Protect and Serve
|Natural stone is certainly beautiful, says watershaper Paolo Benedetti, but sustaining that beauty often means taking steps in the installation process to ensure easy maintenance and enduring protection of the stone’s exposed surfaces. Here, in the first of a series on enhancing the appearance and durability of hardscape materials found around watershapes, he takes a look at the family of chemicals designed to seal in the splendor of stone.|
By Paolo Benedetti
Few materials used in the watershaping world match the beauty, durability or luxuriousness of natural stone. It provides a rich and varied palette through a seemingly endless variety of species available from around the world, and the most common types – including granite, marble, limestone and slate – have been and are being used in a seemingly endless array of settings and applications.
Stone is so widely used and so tough a material that it’s easy to think that it will last forever without change. The fact is, however, that stone will keep its good looks for the long haul only if it has been properly installed and maintained.
Stone’s tale of enduring beauty begins when the contractor takes steps to protect it from water’s damaging effects, including stains, scale and corrosion; from the wear it will receive as a result of foot traffic, plant life and even natural erosion; and from spills that are sure to occur in recreational settings.
Ultimately, what natural stone surfaces need is a measure of contractor and homeowner awareness of the nature of the material and establishment of a proper set of cleaning practices. Even more important, these surfaces require the application of a quality sealer coat with initial installation. That’s why at our firm we’ve spent a tremendous amount of time and effort figuring out the fine points of stone sealers: Based on our experience, it’s clear that despite the added costs and labor involved in using these products, the payoff is well worth the initial investment.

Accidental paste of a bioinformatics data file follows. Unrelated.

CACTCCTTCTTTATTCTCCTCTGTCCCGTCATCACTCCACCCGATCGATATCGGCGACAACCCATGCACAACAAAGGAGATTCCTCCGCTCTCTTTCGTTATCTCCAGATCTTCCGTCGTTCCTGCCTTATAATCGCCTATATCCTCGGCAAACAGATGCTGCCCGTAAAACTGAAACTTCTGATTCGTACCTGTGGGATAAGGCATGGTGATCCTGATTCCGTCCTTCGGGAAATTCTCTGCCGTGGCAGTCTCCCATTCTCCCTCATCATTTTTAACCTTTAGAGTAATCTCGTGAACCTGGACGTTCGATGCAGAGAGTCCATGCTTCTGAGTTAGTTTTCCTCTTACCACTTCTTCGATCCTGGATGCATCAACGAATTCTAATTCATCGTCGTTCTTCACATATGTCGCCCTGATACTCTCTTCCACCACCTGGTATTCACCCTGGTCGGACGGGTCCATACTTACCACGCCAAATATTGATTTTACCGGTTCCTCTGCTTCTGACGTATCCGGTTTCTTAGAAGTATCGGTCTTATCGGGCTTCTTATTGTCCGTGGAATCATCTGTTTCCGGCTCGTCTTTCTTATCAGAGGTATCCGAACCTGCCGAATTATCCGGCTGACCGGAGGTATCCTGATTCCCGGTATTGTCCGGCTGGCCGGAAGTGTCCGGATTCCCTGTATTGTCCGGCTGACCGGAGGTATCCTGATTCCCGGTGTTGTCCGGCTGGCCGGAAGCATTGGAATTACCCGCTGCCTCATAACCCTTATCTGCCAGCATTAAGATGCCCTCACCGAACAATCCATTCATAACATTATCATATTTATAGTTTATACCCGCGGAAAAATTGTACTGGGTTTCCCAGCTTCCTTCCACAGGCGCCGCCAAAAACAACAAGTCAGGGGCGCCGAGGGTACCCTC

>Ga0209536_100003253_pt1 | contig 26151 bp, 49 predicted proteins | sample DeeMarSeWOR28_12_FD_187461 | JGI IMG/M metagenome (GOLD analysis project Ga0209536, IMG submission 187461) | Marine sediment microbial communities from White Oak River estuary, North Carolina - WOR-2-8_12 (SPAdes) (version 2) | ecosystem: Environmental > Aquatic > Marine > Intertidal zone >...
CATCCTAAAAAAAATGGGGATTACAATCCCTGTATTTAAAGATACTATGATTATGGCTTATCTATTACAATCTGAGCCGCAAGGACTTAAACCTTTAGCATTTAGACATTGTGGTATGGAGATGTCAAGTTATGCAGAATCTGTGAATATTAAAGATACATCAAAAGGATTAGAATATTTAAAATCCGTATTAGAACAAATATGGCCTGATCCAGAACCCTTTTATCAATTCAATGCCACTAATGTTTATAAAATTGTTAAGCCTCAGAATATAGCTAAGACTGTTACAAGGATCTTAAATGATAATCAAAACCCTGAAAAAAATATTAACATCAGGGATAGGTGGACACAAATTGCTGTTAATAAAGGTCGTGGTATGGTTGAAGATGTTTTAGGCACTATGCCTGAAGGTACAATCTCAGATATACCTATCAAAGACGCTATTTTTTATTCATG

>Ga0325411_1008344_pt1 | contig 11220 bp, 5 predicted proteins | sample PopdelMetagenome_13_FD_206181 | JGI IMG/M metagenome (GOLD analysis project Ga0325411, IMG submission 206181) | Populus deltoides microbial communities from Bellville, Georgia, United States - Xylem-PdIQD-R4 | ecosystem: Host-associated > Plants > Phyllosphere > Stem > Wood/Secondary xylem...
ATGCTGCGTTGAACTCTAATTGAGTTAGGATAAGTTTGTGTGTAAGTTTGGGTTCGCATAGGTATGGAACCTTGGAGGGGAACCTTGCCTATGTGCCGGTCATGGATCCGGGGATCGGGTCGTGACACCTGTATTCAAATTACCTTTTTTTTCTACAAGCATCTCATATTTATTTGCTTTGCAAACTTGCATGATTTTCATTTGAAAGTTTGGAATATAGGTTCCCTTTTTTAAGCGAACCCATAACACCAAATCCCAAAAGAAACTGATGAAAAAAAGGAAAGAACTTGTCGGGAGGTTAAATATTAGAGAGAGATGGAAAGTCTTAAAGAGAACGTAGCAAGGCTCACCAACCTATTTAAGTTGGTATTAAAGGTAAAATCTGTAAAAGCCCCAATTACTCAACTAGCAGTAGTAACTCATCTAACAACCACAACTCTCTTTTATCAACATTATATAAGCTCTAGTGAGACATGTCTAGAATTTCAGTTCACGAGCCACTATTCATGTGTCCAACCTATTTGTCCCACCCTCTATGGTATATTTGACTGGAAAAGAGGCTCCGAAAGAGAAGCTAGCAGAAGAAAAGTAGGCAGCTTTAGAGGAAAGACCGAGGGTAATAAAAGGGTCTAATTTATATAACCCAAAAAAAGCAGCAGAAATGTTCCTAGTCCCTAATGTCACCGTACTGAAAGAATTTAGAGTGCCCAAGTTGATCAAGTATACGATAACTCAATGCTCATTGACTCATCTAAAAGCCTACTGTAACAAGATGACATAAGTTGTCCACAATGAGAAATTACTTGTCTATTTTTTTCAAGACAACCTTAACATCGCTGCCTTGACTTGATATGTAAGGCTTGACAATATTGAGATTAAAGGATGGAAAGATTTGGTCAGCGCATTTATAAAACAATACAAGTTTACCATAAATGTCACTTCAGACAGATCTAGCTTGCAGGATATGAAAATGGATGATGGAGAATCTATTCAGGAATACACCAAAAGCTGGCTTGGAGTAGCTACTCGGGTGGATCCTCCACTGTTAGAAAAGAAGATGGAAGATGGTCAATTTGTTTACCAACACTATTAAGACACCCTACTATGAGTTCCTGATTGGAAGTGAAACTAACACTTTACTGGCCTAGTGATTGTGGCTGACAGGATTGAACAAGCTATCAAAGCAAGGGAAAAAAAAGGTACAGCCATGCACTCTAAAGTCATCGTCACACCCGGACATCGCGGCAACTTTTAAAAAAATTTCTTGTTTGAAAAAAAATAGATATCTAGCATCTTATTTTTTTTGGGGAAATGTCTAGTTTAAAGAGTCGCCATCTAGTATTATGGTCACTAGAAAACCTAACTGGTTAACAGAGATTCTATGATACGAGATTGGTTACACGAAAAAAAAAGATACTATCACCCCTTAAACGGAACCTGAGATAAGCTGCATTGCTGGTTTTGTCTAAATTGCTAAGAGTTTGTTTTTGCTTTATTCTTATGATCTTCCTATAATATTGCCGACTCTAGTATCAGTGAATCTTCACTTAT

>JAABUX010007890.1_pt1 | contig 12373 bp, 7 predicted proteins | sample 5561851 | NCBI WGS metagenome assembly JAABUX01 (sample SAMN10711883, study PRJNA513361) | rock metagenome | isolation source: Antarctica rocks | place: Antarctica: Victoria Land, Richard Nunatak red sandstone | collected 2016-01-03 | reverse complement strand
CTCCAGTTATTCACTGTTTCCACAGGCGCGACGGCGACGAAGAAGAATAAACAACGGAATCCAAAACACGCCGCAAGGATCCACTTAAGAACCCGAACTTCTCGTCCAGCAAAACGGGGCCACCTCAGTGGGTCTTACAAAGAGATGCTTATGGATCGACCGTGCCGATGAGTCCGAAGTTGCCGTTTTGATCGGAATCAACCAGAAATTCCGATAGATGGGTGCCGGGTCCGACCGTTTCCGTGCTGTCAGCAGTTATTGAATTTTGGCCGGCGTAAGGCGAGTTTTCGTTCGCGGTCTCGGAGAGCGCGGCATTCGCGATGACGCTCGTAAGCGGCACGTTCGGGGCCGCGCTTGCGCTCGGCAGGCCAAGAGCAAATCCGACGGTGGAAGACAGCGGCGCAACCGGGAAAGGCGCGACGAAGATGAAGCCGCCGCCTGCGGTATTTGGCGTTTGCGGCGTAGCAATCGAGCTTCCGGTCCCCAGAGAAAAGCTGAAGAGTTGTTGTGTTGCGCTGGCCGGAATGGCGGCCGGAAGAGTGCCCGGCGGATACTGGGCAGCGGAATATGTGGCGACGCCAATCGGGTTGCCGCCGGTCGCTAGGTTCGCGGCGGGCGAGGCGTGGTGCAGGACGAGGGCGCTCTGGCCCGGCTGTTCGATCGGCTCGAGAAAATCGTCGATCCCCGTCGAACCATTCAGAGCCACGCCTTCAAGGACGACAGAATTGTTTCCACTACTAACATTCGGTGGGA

The need for sealers is driven by the nature of stone itself: Although most types appear hard and impervious, many are actually quite porous and, left unprotected, are susceptible to freeze damage, staining and decay.
By filling the pores and tiny fissures in stone, sealing provides a number of benefits including stain resistance, easier maintenance, inhibition of moss and mildew growth and protection of the stone during the grouting process.
Without question, there’s value in the way sealers set up a barrier that prevents the penetration of spills and dirt in swimming pool areas, not to mention spills of red wine, barbecue sauce, food and greasy materials that can thoroughly mar the appearance of expensive stone.
And believe me, clients are more than a bit disappointed when they learn that the spilled glass of merlot will leave behind an enduring reminder of the accident by disfiguring an otherwise beautiful limestone surface, for example. If a sealer had been used and maintained, that same errant splash of the grape would have meant no more than an easy clean up.
In the same way water beads up on the hood of a well-waxed automobile, so, too, water and spills will puddle or pool on sealed stone and will not be able to find their way into the microscopic voids that cover the surface of the stone. And let’s not single out red wine unfairly: The same benefits arise when splash out, suntan lotion, tree sap and fertilizers come in contact with sealed stone.
And where the stone itself clearly benefits, one of the best services performed by sealers has to do with grout and mortar and the way the sealers thwart mold, mildew and other unsightly blemishes to which both grout and mortar are particularly subject. In commercial settings, there’s a further benefit in that well-applied sealers can aid in the removal of graffiti and reduce the damage it can do.
Finally – and much more tangibly for contractors – there’s the assist sealers give you during the construction process. Sealing the stonework prior to grouting, for starters, helps protect the stone from the pigments in colored grout, the staining effects of gray mortar and intrusions by colored concrete. Pre-sealing also makes removing construction-related splashes and spills easy and assists in cleaning up after the grouting process.
That’s why, in my company, we seal all stonework and copings before grouting and then seal the grout as soon as it’s fully cured: It just makes sense.
WHY IT WORKS
Sealer chemistry is tremendously complex, and I won’t even pretend to completely understand the fine points. I do know, however, that on a basic level sealers form a barrier that acts as a releasing agent.